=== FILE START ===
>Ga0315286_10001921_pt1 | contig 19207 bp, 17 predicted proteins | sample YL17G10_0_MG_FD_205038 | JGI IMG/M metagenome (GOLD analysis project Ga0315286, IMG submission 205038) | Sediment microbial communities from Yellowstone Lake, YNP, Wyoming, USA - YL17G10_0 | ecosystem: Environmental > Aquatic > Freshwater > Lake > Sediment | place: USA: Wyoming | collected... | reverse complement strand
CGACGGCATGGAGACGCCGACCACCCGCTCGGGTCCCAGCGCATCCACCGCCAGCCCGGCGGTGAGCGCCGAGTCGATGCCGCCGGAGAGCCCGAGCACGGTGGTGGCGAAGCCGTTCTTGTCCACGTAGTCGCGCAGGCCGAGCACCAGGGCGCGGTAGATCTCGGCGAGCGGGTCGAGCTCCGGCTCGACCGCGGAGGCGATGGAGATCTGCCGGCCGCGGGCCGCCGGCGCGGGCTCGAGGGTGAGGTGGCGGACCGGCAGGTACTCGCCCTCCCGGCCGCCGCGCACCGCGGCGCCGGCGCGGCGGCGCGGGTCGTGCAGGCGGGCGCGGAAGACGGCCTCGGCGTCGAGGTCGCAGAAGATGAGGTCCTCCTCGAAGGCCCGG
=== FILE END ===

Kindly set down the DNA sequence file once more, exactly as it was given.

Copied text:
>Ga0315286_10001921_pt1 | contig 19207 bp, 17 predicted proteins | sample YL17G10_0_MG_FD_205038 | JGI IMG/M metagenome (GOLD analysis project Ga0315286, IMG submission 205038) | Sediment microbial communities from Yellowstone Lake, YNP, Wyoming, USA - YL17G10_0 | ecosystem: Environmental > Aquatic > Freshwater > Lake > Sediment | place: USA: Wyoming | collected... | reverse complement strand
CGACGGCATGGAGACGCCGACCACCCGCTCGGGTCCCAGCGCATCCACCGCCAGCCCGGCGGTGAGCGCCGAGTCGATGCCGCCGGAGAGCCCGAGCACGGTGGTGGCGAAGCCGTTCTTGTCCACGTAGTCGCGCAGGCCGAGCACCAGGGCGCGGTAGATCTCGGCGAGCGGGTCGAGCTCCGGCTCGACCGCGGAGGCGATGGAGATCTGCCGGCCGCGGGCCGCCGGCGCGGGCTCGAGGGTGAGGTGGCGGACCGGCAGGTACTCGCCCTCCCGGCCGCCGCGCACCGCGGCGCCGGCGCGGCGGCGCGGGTCGTGCAGGCGGGCGCGGAAGACGGCCTCGGCGTCGAGGTCGCAGAAGATGAGGTCCTCCTCGAAGGCCCGG